Grain sized fossil helps unspool climate change mystery

November 9th, 2009 - 5:30 pm ICT by IANS  

Washington, Nov 9 (IANS) Deep under the sea, a sand grain sized fossil nestles among a billion of its closest dead kins. Known as foraminifera, these complex little shells of calcium carbonate can tell you the sea level, temperature, and ocean conditions of Earth millions of years ago — that is, if you know what to look for.
Miriam Katz, assistant professor of earth and environmental sciences at Rensselaer Polytechnic Institute (RPI) has spent the past two decades studying these ancient, deep-sea fossils to reconstruct the climates up to 250 million years ago.

Through ice ages and greenhouse climates, Katz has been able to piece together oxygen, carbon, and faunal data to paint a portrait of how, when, and why our climate has changed so drastically over geologic history.

“There is a saying among scientists in my field that ‘the past is a window on the future’,” Katz said.

While her work requires a lot of time in the lab, Katz has spent nearly two years at sea on seven different ocean voyages around the world to drill for foraminifera as part of the Integrated Ocean Drilling Program (IODP).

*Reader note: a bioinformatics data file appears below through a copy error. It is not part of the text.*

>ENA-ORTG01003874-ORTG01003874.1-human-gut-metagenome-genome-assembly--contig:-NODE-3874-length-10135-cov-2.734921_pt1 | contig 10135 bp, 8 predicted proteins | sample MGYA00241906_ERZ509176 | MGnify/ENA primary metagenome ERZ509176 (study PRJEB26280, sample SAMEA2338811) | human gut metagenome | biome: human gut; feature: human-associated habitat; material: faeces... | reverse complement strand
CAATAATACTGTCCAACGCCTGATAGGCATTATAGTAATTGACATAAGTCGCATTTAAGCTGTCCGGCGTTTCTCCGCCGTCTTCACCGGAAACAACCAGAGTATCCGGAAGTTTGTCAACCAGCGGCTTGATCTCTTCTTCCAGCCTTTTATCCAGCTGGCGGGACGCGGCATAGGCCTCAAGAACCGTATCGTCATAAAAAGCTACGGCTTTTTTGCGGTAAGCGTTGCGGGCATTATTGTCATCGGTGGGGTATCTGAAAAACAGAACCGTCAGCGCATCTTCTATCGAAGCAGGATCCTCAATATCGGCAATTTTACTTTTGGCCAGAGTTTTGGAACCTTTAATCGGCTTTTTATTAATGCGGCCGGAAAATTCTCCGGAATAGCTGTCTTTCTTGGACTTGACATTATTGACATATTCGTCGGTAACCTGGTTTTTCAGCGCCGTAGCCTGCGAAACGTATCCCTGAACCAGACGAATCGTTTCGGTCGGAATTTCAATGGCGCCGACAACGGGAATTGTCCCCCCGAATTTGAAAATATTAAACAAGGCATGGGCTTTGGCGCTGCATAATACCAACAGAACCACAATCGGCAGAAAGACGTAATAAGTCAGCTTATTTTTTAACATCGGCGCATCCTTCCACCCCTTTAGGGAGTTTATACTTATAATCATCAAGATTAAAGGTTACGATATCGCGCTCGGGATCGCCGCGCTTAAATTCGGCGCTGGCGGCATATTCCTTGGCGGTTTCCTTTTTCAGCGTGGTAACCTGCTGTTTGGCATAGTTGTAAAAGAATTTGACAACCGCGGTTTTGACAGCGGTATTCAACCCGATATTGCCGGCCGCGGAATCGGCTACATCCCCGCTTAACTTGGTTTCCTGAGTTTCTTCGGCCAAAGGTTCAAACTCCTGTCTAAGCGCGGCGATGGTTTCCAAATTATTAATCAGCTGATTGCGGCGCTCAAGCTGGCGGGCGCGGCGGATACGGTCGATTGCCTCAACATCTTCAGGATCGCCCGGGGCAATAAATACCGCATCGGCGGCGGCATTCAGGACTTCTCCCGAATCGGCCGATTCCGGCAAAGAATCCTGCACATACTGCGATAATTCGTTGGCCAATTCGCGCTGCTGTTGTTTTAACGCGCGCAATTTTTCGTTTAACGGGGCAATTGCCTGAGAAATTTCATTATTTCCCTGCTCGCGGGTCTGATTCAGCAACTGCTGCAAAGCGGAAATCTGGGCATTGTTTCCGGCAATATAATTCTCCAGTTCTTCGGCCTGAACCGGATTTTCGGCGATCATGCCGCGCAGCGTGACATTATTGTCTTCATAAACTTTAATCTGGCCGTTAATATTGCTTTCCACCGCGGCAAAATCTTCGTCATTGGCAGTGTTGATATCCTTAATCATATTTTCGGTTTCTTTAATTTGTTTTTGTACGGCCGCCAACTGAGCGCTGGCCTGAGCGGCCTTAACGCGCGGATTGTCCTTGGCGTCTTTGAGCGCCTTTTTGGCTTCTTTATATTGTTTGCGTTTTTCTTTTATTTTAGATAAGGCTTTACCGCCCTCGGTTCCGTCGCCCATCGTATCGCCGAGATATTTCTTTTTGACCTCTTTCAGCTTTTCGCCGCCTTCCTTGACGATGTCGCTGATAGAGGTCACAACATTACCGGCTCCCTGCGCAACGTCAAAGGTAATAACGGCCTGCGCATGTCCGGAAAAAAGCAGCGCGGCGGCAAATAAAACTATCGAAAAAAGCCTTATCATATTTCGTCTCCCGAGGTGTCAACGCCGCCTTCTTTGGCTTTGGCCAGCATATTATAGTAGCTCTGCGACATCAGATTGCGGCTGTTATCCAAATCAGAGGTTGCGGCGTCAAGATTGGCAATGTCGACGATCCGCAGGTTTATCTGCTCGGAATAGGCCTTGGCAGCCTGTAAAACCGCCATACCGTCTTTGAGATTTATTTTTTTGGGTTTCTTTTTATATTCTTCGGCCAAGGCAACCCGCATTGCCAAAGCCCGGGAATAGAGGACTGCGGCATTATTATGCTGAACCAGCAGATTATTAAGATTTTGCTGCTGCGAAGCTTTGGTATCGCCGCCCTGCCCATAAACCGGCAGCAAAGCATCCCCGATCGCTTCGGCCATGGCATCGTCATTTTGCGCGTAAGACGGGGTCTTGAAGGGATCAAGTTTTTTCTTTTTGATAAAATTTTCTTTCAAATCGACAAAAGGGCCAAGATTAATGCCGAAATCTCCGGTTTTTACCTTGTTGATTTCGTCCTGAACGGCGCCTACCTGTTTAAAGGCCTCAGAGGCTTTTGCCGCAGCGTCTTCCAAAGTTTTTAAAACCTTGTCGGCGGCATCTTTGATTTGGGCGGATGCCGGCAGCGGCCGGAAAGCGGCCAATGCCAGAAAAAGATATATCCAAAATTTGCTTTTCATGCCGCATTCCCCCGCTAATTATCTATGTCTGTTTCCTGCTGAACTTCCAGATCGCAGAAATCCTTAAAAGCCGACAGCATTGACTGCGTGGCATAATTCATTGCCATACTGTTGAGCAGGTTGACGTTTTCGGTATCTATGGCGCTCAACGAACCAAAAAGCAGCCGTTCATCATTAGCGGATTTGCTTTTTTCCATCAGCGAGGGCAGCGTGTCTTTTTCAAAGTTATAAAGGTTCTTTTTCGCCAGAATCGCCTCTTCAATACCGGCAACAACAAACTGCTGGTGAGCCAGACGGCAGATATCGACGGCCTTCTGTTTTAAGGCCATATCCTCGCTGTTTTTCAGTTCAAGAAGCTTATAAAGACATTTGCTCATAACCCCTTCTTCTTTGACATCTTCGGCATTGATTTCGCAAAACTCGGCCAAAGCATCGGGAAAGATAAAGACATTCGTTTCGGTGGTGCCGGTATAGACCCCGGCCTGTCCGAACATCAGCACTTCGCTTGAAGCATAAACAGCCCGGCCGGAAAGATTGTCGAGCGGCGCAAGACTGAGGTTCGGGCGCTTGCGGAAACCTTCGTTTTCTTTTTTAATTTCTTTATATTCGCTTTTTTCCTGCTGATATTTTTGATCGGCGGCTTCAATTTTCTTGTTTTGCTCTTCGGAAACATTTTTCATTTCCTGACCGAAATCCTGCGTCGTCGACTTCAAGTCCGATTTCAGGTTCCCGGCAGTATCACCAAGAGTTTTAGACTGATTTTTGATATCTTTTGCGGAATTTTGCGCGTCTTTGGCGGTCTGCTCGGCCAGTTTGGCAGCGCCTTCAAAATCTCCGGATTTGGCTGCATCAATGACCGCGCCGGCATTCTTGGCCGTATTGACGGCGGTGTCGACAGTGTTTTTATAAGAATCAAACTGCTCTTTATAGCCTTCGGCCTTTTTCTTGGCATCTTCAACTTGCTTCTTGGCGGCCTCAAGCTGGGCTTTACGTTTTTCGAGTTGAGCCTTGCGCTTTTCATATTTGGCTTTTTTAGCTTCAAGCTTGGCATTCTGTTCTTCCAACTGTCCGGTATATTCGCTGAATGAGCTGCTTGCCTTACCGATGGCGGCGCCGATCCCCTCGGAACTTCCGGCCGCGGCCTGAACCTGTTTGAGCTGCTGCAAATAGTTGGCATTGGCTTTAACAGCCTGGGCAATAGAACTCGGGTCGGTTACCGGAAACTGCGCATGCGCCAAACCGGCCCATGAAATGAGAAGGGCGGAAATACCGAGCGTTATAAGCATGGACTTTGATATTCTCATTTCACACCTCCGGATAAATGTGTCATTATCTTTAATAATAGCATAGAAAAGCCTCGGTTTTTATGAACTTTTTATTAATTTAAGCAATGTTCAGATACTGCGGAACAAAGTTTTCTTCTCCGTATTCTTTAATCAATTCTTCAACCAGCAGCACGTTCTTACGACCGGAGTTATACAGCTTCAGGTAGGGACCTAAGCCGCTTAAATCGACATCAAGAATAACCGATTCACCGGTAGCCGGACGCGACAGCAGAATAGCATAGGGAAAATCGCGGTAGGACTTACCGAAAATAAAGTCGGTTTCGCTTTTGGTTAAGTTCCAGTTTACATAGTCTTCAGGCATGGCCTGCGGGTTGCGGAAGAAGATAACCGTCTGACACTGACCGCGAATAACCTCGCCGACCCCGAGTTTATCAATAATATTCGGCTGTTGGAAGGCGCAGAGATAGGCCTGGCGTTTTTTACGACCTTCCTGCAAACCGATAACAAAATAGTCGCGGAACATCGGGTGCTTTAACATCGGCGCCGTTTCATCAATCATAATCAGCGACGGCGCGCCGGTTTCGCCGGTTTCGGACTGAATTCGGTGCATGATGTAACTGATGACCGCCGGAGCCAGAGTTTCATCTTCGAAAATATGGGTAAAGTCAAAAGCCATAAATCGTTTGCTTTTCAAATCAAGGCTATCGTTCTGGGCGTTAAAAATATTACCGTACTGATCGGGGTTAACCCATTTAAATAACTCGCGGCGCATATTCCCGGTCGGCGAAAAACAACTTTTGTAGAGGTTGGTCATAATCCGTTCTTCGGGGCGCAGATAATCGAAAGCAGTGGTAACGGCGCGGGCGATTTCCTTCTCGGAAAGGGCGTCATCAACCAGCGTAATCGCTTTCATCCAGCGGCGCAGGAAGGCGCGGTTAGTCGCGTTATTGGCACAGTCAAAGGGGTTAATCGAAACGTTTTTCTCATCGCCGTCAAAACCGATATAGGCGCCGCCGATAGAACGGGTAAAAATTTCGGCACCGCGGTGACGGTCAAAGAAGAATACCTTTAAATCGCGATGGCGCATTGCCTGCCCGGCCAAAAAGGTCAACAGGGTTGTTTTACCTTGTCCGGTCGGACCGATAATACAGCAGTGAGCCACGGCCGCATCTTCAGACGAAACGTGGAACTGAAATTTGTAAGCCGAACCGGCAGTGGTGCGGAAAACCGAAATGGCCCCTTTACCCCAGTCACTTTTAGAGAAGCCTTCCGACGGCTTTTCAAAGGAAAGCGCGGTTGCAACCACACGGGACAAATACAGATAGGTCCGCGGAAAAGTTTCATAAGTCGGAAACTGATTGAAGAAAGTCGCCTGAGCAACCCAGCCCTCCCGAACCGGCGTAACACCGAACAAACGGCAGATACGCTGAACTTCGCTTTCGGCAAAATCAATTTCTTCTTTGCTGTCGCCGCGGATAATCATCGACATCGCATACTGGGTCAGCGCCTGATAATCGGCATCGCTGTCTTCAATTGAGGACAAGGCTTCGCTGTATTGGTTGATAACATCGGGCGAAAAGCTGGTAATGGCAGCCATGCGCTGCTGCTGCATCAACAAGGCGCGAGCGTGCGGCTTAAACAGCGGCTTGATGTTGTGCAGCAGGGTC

During each two-month IODP excursion, Katz and the other scientists on board never set foot on land and spend hours poking through the millions of layers of sediment, trapped gases, fossils, and trace elements found in huge cores drilled from deep under the seafloor.

Just a few inches in diameter, each core is painstakingly drilled and removed from the seafloor. From top to bottom, the core provides a reverse chronology of the various organisms, sediments, and elements that were found on earth throughout history.

Unlike cores from sedimentary layers from the continents that are quickly destroyed by the forces of plate tectonics, wind, and water, these rarely disturbed ocean sediment cores can provide records up to 180 million years ago as new layers of sediment bury and preserve those of the past.

The assemblages of foraminifera in each layer can provide valuable information on the climate of that time, according to a Rensselaer release.

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